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Business Law Chapter 50 Homework Although the court found that the provisions of the policy were complex

Page Count
4 pages
Word Count
1885 words
Book Title
Business Law: Text and Cases 14th Edition
Authors
Frank B. Cross, Kenneth W. Clarkson, Roger LeRoy Miller
ALTERNATE CASE PROBLEM ANSWERS
CHAPTER 50
INSURANCE
50-1A. Brokers versus agents
No, because an application for insurance is only an offer; it does not become a contract until the
50-2A. Interpretation of insurance contract terms
The trial court construed Frances’s death as an “injury” (rather than a “loss from an injury”) un-
der the Nationwide insurance policy. The court noted that for payment, the policy required that
an injury (1) “arises solely from accident” and (2) “is not contributed to by sickness, disease, or
bodily or mental infirmity.” Because Allison conceded that the death was in part caused by a
bodily infirmity (arteriosclerosis), the court held that the death was not covered by the policy and
granted summary judgment in favor of Nationwide. The appellate court reasoned that because
50-3A. Insurance cancellation
Yes, Federal was entitled to rescind the life insurance policy because Gurrentz had made a ma-
50-4A. Insurable interest
Claude and Mildred have an insurable interest in their home, despite the fact that they had con-
veyed its ownership to Benjamin, because they had a contractual liability to “trade in” the house
B-2 APPENDIX B: ALTERNATE CASE PROBLEM ANSWERSCHAPTER 50
as part of consideration for construction of the new house. The court stated that “in general a
50-5A. Interpretation of insurance contract terms
The insured’s recovery was limited to $50,000. Although the court found that the provisions of
50-6A. Effective date of coverage
No. The court held that the interim policy never became operative because Gladney had failed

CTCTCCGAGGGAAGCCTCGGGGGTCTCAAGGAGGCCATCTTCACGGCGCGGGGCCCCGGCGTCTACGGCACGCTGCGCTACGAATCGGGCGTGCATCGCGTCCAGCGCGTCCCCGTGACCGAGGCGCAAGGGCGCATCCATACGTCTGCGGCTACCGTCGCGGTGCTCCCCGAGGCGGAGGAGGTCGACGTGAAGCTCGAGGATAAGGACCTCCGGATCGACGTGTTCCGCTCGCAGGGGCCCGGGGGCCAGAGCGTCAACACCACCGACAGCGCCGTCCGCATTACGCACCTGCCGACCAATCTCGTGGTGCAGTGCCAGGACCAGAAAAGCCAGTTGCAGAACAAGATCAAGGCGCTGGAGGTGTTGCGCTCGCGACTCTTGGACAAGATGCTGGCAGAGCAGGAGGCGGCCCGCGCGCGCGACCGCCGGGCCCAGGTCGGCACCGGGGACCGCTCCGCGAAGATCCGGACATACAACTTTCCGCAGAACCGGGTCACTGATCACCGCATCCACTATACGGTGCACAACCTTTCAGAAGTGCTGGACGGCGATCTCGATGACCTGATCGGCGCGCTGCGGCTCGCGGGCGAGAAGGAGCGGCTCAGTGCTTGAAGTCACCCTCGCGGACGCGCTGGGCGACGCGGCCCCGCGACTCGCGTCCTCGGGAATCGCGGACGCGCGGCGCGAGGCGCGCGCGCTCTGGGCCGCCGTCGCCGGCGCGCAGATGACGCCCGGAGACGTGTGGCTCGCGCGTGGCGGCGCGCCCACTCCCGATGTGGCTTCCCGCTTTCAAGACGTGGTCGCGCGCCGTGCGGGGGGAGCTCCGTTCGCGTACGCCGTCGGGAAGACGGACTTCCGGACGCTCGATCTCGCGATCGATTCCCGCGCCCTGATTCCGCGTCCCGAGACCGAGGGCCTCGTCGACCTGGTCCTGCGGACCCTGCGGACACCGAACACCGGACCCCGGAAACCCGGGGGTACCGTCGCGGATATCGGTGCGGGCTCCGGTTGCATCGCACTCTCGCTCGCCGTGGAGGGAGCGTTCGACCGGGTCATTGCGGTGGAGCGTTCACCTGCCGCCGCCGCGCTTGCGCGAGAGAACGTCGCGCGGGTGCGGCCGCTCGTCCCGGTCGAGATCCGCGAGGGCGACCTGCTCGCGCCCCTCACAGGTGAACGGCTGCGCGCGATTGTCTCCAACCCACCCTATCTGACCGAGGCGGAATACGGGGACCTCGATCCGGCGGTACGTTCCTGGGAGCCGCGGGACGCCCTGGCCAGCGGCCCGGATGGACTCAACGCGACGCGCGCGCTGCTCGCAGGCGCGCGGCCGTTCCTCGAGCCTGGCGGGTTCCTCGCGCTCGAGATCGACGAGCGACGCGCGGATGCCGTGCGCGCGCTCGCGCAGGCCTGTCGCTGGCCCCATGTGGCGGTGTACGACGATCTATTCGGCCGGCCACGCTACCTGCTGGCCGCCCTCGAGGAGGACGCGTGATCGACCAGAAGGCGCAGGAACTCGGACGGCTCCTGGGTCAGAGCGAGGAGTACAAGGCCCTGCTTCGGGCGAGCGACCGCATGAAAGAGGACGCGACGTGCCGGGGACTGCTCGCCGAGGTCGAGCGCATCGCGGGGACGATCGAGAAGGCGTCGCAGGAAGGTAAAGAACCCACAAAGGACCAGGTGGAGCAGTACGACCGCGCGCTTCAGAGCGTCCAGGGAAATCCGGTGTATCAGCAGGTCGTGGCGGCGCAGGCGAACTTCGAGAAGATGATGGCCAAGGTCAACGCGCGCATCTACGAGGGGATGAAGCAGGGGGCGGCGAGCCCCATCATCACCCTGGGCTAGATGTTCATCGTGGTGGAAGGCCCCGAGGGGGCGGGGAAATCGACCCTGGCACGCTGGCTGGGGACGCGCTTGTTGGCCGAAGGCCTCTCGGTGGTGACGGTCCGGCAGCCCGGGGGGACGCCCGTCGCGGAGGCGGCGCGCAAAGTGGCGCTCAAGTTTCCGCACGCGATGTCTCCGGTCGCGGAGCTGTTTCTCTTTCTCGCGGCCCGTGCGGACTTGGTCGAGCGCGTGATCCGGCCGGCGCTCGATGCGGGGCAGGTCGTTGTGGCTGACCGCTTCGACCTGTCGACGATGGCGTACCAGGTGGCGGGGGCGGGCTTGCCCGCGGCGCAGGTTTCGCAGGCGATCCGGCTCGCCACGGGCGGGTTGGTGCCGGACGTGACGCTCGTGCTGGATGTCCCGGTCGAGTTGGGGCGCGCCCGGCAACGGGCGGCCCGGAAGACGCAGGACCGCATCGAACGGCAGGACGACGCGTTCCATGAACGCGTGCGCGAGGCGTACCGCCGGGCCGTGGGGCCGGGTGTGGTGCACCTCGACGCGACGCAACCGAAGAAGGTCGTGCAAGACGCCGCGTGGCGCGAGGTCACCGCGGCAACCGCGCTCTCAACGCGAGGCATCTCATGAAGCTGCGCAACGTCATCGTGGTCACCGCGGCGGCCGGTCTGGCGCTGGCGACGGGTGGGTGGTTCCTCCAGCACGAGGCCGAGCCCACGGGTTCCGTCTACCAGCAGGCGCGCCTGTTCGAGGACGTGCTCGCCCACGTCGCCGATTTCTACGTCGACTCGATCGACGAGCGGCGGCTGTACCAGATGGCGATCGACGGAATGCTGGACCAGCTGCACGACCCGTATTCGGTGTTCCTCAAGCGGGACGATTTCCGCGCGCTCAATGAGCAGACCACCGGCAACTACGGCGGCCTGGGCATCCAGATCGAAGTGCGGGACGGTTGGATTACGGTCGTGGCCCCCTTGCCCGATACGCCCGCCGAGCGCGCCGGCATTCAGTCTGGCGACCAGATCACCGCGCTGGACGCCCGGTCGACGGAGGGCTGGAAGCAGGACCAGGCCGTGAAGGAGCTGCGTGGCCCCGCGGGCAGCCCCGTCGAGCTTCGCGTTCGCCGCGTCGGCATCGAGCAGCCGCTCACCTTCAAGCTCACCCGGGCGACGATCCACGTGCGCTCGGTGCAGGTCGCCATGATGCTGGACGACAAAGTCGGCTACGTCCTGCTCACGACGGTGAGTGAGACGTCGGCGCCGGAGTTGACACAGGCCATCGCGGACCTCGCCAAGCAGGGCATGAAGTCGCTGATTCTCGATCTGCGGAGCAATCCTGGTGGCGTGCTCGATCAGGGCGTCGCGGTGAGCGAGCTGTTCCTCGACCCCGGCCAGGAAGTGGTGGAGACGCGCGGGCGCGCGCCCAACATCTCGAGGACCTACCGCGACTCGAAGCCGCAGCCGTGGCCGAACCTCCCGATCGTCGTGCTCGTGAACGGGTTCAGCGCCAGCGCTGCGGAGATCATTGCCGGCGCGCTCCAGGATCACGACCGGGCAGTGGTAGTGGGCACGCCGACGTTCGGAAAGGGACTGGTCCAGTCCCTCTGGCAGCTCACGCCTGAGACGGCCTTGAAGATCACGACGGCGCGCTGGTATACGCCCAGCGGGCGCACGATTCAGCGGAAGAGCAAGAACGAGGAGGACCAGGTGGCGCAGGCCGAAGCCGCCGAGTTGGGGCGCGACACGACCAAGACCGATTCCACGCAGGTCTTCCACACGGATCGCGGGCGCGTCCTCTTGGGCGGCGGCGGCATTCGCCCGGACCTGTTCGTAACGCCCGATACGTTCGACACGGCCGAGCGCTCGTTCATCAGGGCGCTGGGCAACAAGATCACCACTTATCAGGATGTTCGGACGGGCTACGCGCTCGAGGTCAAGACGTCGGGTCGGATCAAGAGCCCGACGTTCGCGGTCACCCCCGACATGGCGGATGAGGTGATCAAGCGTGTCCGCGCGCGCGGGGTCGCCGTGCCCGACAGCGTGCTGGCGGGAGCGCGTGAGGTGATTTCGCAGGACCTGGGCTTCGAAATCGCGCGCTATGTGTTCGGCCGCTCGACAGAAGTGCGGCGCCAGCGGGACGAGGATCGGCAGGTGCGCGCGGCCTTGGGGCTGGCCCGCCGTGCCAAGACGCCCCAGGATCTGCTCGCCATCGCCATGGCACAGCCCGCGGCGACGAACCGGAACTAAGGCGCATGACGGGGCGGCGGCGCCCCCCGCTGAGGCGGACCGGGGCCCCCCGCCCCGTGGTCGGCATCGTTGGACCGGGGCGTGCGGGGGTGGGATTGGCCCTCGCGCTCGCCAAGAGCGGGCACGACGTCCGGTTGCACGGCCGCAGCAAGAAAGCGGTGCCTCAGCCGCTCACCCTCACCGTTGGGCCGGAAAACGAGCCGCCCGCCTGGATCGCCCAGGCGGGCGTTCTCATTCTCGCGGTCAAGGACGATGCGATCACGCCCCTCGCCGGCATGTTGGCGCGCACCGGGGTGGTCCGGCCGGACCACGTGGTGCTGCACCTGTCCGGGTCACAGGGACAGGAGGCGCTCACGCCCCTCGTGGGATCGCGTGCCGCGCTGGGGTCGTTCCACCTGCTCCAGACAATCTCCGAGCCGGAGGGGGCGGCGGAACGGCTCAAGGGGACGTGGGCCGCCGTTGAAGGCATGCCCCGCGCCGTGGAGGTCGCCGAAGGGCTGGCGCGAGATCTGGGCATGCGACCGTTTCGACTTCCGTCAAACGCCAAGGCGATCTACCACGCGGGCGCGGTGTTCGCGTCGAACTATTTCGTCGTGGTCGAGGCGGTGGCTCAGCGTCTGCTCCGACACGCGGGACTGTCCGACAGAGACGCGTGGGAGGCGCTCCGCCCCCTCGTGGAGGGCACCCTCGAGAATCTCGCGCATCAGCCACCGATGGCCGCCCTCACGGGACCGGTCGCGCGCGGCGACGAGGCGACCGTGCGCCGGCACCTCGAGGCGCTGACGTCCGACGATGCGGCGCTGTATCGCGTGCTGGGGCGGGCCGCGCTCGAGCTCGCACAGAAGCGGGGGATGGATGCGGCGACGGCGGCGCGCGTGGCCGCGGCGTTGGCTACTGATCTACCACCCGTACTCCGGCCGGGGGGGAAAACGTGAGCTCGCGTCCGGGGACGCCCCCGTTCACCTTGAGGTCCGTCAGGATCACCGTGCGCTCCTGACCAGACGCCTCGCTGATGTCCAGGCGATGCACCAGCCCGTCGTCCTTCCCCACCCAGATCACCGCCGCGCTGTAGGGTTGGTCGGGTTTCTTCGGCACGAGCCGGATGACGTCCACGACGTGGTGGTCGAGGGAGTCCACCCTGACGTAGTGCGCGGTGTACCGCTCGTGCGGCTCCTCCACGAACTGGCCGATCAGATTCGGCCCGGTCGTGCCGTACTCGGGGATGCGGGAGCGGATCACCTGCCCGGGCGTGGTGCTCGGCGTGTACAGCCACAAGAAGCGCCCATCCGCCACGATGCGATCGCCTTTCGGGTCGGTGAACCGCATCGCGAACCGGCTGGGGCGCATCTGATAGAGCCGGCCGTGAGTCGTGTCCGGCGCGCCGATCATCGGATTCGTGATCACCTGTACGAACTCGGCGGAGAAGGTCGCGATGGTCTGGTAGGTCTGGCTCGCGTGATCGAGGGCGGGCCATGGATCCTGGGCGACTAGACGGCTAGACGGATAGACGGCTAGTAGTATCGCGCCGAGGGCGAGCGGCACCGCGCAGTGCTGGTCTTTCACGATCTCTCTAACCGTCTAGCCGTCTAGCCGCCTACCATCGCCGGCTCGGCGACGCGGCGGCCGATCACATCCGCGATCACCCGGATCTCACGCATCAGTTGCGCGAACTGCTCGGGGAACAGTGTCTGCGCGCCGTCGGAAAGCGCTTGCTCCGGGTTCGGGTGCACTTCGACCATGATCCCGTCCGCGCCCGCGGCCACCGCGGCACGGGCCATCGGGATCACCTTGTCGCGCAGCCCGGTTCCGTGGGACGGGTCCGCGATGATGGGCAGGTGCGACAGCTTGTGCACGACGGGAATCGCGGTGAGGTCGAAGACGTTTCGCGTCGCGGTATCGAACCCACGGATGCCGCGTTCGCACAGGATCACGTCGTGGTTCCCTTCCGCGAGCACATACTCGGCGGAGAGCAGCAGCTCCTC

to satisfy the conditions precedent for coverage. In short, no insurance contract had come into
50-7A. Insurer’s defenses
The court ordered the entry of a judgment declaring that the policy in question was void from the
beginning. Generally, an insurance policy is void for misrepresentation if the insurer establishes
50-8A. Insurer’s defenses
The court found that there was no misrepresentation. “Even if there was misrepresentation,”
stated the court, “it was not material. Plaintiff [New England Mutual] mistakenly likens the de-
scription of a beneficiary to a warranty and argues that a mischaracterization of a beneficiary is
grounds for rescission, similar to the misrepresentation of a pre-existing health condition.” The
50-9A. A QUESTION OF ETHICS
1. The majority opinion of the appellate court was based on the following reasoning:
First, the phrase “on authorized business” was ambiguous because it was reasonably suscepti-
ble to more than one interpretation; therefore, it should be construed against the insurer and in
favor of the insured. Second, in the absence of any case law addressing this issue, the court
reasoned by analogy that “on authorized business” could be likened to the phrase “in the course
2. The court, at least, had no difficulty in concluding that the meaning of this phrase was
sufficiently ambiguous to construe it against the insurer. First, the term business is capable of
numerous interpretations. Indeed, as the court stated, “it is hard to imagine a word with more
varied uses in our society.” Second, the term authorized also presents problems. Should au-
thorized business include that five minutes of time in which an employee tends to a personal
task at his or her desk? Should it encompass employees who run an errand for their supervisor
after working hours? The court concluded that “[l]aw students in a first year torts class no doubt

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